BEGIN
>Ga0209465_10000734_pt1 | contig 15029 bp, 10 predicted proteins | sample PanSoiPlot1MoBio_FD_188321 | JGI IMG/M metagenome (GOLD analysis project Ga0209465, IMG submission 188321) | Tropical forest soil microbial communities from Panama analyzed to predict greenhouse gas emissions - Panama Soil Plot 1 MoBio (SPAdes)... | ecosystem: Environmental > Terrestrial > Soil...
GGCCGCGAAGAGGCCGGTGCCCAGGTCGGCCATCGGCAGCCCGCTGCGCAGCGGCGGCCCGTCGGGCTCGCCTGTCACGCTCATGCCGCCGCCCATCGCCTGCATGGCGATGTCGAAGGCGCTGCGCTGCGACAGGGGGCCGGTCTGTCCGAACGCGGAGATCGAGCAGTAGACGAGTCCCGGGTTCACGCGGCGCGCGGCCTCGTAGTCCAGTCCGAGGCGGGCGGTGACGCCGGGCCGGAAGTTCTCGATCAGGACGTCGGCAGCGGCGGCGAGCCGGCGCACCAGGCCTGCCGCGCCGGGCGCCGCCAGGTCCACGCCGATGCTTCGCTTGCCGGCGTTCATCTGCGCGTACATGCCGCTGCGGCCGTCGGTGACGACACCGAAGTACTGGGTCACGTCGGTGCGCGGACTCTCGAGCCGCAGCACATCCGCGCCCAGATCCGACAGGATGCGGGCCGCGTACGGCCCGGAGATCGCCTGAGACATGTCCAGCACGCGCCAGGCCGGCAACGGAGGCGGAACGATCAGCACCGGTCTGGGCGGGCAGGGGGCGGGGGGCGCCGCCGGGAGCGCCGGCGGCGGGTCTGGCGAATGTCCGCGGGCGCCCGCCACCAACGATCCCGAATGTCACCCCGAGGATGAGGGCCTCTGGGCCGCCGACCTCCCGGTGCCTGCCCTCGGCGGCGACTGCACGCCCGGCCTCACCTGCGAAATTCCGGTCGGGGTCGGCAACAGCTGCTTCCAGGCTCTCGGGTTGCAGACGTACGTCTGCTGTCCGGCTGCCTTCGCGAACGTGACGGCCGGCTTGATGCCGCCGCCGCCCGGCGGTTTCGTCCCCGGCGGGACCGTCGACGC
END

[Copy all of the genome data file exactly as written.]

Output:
>Ga0209465_10000734_pt1 | contig 15029 bp, 10 predicted proteins | sample PanSoiPlot1MoBio_FD_188321 | JGI IMG/M metagenome (GOLD analysis project Ga0209465, IMG submission 188321) | Tropical forest soil microbial communities from Panama analyzed to predict greenhouse gas emissions - Panama Soil Plot 1 MoBio (SPAdes)... | ecosystem: Environmental > Terrestrial > Soil...
GGCCGCGAAGAGGCCGGTGCCCAGGTCGGCCATCGGCAGCCCGCTGCGCAGCGGCGGCCCGTCGGGCTCGCCTGTCACGCTCATGCCGCCGCCCATCGCCTGCATGGCGATGTCGAAGGCGCTGCGCTGCGACAGGGGGCCGGTCTGTCCGAACGCGGAGATCGAGCAGTAGACGAGTCCCGGGTTCACGCGGCGCGCGGCCTCGTAGTCCAGTCCGAGGCGGGCGGTGACGCCGGGCCGGAAGTTCTCGATCAGGACGTCGGCAGCGGCGGCGAGCCGGCGCACCAGGCCTGCCGCGCCGGGCGCCGCCAGGTCCACGCCGATGCTTCGCTTGCCGGCGTTCATCTGCGCGTACATGCCGCTGCGGCCGTCGGTGACGACACCGAAGTACTGGGTCACGTCGGTGCGCGGACTCTCGAGCCGCAGCACATCCGCGCCCAGATCCGACAGGATGCGGGCCGCGTACGGCCCGGAGATCGCCTGAGACATGTCCAGCACGCGCCAGGCCGGCAACGGAGGCGGAACGATCAGCACCGGTCTGGGCGGGCAGGGGGCGGGGGGCGCCGCCGGGAGCGCCGGCGGCGGGTCTGGCGAATGTCCGCGGGCGCCCGCCACCAACGATCCCGAATGTCACCCCGAGGATGAGGGCCTCTGGGCCGCCGACCTCCCGGTGCCTGCCCTCGGCGGCGACTGCACGCCCGGCCTCACCTGCGAAATTCCGGTCGGGGTCGGCAACAGCTGCTTCCAGGCTCTCGGGTTGCAGACGTACGTCTGCTGTCCGGCTGCCTTCGCGAACGTGACGGCCGGCTTGATGCCGCCGCCGCCCGGCGGTTTCGTCCCCGGCGGGACCGTCGACGC